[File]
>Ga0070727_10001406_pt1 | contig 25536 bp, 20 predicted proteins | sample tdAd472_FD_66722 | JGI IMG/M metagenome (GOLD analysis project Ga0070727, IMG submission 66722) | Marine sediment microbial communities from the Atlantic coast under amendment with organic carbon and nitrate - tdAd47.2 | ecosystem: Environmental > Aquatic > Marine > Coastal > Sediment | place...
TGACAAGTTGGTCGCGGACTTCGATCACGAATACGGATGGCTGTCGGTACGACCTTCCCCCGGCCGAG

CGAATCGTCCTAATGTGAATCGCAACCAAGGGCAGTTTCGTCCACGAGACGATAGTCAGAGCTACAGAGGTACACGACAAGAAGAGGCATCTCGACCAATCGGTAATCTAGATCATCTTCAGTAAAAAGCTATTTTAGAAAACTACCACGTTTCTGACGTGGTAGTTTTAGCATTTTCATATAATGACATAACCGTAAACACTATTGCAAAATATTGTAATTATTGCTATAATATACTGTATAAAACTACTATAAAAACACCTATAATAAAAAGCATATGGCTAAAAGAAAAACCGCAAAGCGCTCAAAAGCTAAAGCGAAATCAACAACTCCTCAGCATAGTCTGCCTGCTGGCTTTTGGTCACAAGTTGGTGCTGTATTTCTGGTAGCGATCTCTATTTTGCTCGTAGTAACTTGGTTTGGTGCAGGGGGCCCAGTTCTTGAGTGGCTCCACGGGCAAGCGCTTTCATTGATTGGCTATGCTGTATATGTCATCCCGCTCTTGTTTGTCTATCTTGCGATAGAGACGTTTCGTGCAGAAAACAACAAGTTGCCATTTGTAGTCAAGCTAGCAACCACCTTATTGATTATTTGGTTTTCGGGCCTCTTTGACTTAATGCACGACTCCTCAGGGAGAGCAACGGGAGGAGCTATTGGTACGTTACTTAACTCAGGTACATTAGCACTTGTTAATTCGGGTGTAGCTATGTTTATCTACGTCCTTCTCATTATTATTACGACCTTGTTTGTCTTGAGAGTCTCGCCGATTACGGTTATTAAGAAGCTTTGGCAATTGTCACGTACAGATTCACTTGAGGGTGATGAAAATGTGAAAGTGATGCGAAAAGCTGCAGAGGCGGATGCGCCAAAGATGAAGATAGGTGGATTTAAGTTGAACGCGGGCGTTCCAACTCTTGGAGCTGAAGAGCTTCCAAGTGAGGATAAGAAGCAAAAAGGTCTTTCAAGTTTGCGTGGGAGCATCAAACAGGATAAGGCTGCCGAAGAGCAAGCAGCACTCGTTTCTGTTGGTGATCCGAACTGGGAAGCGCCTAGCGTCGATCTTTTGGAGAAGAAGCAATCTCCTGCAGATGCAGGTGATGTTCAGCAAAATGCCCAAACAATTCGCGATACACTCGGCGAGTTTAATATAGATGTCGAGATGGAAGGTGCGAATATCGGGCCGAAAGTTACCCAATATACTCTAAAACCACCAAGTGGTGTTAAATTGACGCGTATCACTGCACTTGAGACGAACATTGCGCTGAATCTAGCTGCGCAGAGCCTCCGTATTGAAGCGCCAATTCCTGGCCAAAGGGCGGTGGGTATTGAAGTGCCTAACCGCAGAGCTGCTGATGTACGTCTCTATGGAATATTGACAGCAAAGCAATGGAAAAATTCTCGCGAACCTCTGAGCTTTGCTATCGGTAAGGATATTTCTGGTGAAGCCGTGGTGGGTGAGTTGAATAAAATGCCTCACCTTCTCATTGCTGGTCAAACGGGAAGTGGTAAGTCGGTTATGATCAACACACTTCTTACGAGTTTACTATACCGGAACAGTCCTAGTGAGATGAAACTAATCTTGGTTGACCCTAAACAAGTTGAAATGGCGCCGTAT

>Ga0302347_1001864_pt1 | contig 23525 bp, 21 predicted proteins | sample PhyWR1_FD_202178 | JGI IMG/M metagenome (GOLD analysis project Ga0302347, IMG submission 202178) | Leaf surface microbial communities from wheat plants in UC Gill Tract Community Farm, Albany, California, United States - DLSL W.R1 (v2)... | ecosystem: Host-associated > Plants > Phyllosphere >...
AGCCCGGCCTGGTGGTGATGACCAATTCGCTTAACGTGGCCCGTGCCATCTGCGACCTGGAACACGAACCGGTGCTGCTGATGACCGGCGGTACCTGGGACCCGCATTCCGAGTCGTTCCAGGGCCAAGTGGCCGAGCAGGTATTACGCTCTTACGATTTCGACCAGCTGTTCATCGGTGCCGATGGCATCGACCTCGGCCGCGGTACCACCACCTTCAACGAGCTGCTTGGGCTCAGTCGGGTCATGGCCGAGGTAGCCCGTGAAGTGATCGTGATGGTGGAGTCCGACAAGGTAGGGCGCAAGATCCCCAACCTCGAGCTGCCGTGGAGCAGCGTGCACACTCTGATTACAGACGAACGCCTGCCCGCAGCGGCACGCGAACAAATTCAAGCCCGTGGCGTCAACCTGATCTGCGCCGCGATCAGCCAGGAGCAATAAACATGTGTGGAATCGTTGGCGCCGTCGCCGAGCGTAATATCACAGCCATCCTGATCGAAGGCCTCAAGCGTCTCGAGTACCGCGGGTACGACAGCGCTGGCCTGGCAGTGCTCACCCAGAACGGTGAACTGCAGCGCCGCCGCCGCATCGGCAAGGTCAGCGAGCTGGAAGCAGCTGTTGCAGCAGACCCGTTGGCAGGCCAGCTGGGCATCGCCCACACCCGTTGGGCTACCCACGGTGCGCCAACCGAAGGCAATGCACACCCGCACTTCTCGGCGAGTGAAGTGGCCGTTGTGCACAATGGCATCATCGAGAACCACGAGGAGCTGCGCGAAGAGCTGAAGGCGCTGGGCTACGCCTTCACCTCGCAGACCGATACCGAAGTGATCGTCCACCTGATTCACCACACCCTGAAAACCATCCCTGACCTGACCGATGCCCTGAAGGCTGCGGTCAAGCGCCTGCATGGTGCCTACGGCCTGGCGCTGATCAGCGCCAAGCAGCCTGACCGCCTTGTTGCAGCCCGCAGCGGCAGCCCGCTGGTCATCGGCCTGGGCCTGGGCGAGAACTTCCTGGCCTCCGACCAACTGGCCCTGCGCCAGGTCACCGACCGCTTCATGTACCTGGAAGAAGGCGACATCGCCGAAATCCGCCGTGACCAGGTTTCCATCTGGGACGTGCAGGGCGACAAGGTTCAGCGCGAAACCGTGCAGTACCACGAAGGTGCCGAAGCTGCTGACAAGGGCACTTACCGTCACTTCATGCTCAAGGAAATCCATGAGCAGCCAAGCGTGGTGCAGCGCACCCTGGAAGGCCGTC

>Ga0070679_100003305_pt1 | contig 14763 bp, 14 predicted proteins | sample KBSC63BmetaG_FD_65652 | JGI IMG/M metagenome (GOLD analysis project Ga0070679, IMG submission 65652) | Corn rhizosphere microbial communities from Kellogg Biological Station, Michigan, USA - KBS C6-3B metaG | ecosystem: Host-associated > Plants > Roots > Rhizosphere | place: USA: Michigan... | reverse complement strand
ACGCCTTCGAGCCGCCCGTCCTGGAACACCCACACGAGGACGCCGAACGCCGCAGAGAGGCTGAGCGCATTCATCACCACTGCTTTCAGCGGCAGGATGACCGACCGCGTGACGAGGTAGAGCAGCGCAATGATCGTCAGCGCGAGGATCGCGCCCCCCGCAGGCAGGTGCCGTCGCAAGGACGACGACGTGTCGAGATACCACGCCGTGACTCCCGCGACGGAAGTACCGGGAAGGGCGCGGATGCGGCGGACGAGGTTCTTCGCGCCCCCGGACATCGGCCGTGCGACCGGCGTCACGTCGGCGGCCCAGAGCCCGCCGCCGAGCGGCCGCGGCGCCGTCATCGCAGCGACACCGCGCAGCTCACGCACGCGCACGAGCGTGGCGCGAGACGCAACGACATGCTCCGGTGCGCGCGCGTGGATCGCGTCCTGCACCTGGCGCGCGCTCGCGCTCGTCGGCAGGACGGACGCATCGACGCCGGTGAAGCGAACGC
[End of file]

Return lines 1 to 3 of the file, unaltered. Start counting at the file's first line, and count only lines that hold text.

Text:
>Ga0070727_10001406_pt1 | contig 25536 bp, 20 predicted proteins | sample tdAd472_FD_66722 | JGI IMG/M metagenome (GOLD analysis project Ga0070727, IMG submission 66722) | Marine sediment microbial communities from the Atlantic coast under amendment with organic carbon and nitrate - tdAd47.2 | ecosystem: Environmental > Aquatic > Marine > Coastal > Sediment | place...
TGACAAGTTGGTCGCGGACTTCGATCACGAATACGGATGGCTGTCGGTACGACCTTCCCCCGGCCGAG

CGAATCGTCCTAATGTGAATCGCAACCAAGGGCAGTTTCGTCCACGAGACGATAGTCAGAGCTACAGAGGTACACGACAAGAAGAGGCATCTCGACCAATCGGTAATCTAGATCATCTTCAGTAAAAAGCTATTTTAGAAAACTACCACGTTTCTGACGTGGTAGTTTTAGCATTTTCATATAATGACATAACCGTAAACACTATTGCAAAATATTGTAATTATTGCTATAATATACTGTATAAAACTACTATAAAAACACCTATAATAAAAAGCATATGGCTAAAAGAAAAACCGCAAAGCGCTCAAAAGCTAAAGCGAAATCAACAACTCCTCAGCATAGTCTGCCTGCTGGCTTTTGGTCACAAGTTGGTGCTGTATTTCTGGTAGCGATCTCTATTTTGCTCGTAGTAACTTGGTTTGGTGCAGGGGGCCCAGTTCTTGAGTGGCTCCACGGGCAAGCGCTTTCATTGATTGGCTATGCTGTATATGTCATCCCGCTCTTGTTTGTCTATCTTGCGATAGAGACGTTTCGTGCAGAAAACAACAAGTTGCCATTTGTAGTCAAGCTAGCAACCACCTTATTGATTATTTGGTTTTCGGGCCTCTTTGACTTAATGCACGACTCCTCAGGGAGAGCAACGGGAGGAGCTATTGGTACGTTACTTAACTCAGGTACATTAGCACTTGTTAATTCGGGTGTAGCTATGTTTATCTACGTCCTTCTCATTATTATTACGACCTTGTTTGTCTTGAGAGTCTCGCCGATTACGGTTATTAAGAAGCTTTGGCAATTGTCACGTACAGATTCACTTGAGGGTGATGAAAATGTGAAAGTGATGCGAAAAGCTGCAGAGGCGGATGCGCCAAAGATGAAGATAGGTGGATTTAAGTTGAACGCGGGCGTTCCAACTCTTGGAGCTGAAGAGCTTCCAAGTGAGGATAAGAAGCAAAAAGGTCTTTCAAGTTTGCGTGGGAGCATCAAACAGGATAAGGCTGCCGAAGAGCAAGCAGCACTCGTTTCTGTTGGTGATCCGAACTGGGAAGCGCCTAGCGTCGATCTTTTGGAGAAGAAGCAATCTCCTGCAGATGCAGGTGATGTTCAGCAAAATGCCCAAACAATTCGCGATACACTCGGCGAGTTTAATATAGATGTCGAGATGGAAGGTGCGAATATCGGGCCGAAAGTTACCCAATATACTCTAAAACCACCAAGTGGTGTTAAATTGACGCGTATCACTGCACTTGAGACGAACATTGCGCTGAATCTAGCTGCGCAGAGCCTCCGTATTGAAGCGCCAATTCCTGGCCAAAGGGCGGTGGGTATTGAAGTGCCTAACCGCAGAGCTGCTGATGTACGTCTCTATGGAATATTGACAGCAAAGCAATGGAAAAATTCTCGCGAACCTCTGAGCTTTGCTATCGGTAAGGATATTTCTGGTGAAGCCGTGGTGGGTGAGTTGAATAAAATGCCTCACCTTCTCATTGCTGGTCAAACGGGAAGTGGTAAGTCGGTTATGATCAACACACTTCTTACGAGTTTACTATACCGGAACAGTCCTAGTGAGATGAAACTAATCTTGGTTGACCCTAAACAAGTTGAAATGGCGCCGTAT